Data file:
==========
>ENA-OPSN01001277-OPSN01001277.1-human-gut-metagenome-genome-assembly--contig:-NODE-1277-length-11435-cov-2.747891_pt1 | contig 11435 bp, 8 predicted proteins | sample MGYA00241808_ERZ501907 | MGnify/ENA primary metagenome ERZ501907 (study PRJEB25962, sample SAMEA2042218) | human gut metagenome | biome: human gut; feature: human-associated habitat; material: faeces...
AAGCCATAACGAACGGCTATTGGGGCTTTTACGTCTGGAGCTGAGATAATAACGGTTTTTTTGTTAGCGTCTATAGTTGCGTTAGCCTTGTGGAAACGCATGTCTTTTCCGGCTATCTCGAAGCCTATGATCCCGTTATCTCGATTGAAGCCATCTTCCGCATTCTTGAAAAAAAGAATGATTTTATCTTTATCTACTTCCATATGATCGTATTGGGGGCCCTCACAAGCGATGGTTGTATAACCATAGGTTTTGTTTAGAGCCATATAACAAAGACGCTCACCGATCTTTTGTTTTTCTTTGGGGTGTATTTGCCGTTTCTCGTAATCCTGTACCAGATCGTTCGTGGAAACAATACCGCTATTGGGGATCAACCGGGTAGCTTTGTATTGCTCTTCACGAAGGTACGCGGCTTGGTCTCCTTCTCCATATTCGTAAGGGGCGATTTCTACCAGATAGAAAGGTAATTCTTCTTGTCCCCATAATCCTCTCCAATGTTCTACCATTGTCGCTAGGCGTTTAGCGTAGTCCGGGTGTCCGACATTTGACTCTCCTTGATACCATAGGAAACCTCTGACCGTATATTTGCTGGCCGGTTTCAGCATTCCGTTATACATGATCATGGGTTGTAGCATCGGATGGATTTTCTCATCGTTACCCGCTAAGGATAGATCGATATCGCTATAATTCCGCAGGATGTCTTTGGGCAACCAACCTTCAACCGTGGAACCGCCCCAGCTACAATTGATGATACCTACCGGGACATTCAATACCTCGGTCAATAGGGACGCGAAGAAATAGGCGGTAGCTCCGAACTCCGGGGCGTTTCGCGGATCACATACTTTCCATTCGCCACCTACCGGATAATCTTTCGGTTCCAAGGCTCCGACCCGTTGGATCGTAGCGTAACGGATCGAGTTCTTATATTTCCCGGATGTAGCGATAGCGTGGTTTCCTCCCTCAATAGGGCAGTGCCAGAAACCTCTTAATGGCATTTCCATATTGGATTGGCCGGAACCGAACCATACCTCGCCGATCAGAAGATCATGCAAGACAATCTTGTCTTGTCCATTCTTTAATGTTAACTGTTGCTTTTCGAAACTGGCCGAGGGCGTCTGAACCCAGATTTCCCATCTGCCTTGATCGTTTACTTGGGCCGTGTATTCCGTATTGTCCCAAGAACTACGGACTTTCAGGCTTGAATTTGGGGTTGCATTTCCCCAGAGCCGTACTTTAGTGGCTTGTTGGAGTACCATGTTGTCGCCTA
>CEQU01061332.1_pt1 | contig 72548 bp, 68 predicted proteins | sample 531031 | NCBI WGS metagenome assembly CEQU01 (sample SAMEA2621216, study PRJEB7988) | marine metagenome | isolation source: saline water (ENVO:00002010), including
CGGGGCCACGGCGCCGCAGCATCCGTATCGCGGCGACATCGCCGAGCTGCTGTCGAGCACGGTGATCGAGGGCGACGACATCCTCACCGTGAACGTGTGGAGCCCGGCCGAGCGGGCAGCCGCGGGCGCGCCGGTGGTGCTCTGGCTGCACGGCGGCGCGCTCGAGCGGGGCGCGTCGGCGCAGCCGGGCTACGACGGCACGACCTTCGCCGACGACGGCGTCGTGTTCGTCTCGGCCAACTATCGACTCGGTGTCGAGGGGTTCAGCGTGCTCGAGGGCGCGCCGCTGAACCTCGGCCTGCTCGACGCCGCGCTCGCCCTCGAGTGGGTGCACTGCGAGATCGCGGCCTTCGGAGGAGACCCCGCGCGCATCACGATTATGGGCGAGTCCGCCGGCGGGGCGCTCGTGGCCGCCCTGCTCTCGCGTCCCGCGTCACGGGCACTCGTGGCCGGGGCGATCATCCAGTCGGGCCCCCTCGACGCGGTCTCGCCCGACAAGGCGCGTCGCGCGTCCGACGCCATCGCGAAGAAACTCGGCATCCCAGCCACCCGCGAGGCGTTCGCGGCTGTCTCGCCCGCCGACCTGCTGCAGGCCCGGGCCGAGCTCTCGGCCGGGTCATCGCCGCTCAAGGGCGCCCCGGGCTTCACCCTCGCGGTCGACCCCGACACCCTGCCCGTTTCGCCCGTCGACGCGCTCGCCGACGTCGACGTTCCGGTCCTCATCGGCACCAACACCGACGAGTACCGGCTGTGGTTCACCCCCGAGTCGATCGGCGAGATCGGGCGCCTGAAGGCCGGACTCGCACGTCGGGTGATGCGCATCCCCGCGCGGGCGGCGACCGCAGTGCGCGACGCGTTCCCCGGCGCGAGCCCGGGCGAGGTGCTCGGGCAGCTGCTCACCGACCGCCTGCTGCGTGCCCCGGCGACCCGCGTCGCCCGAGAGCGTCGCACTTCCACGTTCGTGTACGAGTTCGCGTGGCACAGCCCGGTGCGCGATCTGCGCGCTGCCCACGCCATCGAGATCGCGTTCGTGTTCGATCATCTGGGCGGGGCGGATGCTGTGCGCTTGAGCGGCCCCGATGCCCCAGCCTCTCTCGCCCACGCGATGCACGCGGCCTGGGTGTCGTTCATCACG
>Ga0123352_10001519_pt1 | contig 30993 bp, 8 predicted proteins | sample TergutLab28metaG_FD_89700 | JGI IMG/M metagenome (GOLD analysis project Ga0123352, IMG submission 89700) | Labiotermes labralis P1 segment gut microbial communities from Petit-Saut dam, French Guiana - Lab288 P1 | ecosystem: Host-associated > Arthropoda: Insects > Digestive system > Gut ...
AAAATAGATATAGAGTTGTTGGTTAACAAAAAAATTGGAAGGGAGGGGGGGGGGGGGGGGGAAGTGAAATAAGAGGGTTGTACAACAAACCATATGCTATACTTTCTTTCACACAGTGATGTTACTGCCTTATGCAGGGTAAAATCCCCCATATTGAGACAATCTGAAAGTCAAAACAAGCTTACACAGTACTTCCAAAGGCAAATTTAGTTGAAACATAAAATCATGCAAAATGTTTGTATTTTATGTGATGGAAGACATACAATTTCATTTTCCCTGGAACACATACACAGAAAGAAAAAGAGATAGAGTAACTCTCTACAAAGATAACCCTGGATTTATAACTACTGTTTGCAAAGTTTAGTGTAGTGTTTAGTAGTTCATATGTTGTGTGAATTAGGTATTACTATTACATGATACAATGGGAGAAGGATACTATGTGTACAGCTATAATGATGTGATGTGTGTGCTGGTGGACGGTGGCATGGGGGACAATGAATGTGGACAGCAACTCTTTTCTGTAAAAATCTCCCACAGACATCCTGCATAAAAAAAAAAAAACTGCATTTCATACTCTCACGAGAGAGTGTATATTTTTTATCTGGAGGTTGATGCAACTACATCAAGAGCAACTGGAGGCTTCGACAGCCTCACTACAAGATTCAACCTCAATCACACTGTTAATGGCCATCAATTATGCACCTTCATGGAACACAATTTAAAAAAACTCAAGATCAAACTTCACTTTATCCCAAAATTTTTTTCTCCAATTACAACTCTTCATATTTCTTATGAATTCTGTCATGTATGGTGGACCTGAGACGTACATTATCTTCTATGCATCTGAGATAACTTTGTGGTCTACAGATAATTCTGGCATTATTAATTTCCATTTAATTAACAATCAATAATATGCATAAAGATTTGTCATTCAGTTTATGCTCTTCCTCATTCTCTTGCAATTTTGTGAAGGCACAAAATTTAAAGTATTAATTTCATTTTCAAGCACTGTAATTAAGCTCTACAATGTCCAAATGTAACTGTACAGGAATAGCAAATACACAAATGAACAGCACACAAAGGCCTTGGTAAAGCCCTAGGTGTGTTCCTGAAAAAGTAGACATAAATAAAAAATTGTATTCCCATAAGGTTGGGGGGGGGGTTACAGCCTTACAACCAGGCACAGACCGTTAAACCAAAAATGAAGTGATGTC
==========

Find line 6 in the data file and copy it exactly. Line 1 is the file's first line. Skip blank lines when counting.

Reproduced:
AAAATAGATATAGAGTTGTTGGTTAACAAAAAAATTGGAAGGGAGGGGGGGGGGGGGGGGGAAGTGAAATAAGAGGGTTGTACAACAAACCATATGCTATACTTTCTTTCACACAGTGATGTTACTGCCTTATGCAGGGTAAAATCCCCCATATTGAGACAATCTGAAAGTCAAAACAAGCTTACACAGTACTTCCAAAGGCAAATTTAGTTGAAACATAAAATCATGCAAAATGTTTGTATTTTATGTGATGGAAGACATACAATTTCATTTTCCCTGGAACACATACACAGAAAGAAAAAGAGATAGAGTAACTCTCTACAAAGATAACCCTGGATTTATAACTACTGTTTGCAAAGTTTAGTGTAGTGTTTAGTAGTTCATATGTTGTGTGAATTAGGTATTACTATTACATGATACAATGGGAGAAGGATACTATGTGTACAGCTATAATGATGTGATGTGTGTGCTGGTGGACGGTGGCATGGGGGACAATGAATGTGGACAGCAACTCTTTTCTGTAAAAATCTCCCACAGACATCCTGCATAAAAAAAAAAAAACTGCATTTCATACTCTCACGAGAGAGTGTATATTTTTTATCTGGAGGTTGATGCAACTACATCAAGAGCAACTGGAGGCTTCGACAGCCTCACTACAAGATTCAACCTCAATCACACTGTTAATGGCCATCAATTATGCACCTTCATGGAACACAATTTAAAAAAACTCAAGATCAAACTTCACTTTATCCCAAAATTTTTTTCTCCAATTACAACTCTTCATATTTCTTATGAATTCTGTCATGTATGGTGGACCTGAGACGTACATTATCTTCTATGCATCTGAGATAACTTTGTGGTCTACAGATAATTCTGGCATTATTAATTTCCATTTAATTAACAATCAATAATATGCATAAAGATTTGTCATTCAGTTTATGCTCTTCCTCATTCTCTTGCAATTTTGTGAAGGCACAAAATTTAAAGTATTAATTTCATTTTCAAGCACTGTAATTAAGCTCTACAATGTCCAAATGTAACTGTACAGGAATAGCAAATACACAAATGAACAGCACACAAAGGCCTTGGTAAAGCCCTAGGTGTGTTCCTGAAAAAGTAGACATAAATAAAAAATTGTATTCCCATAAGGTTGGGGGGGGGGTTACAGCCTTACAACCAGGCACAGACCGTTAAACCAAAAATGAAGTGATGTC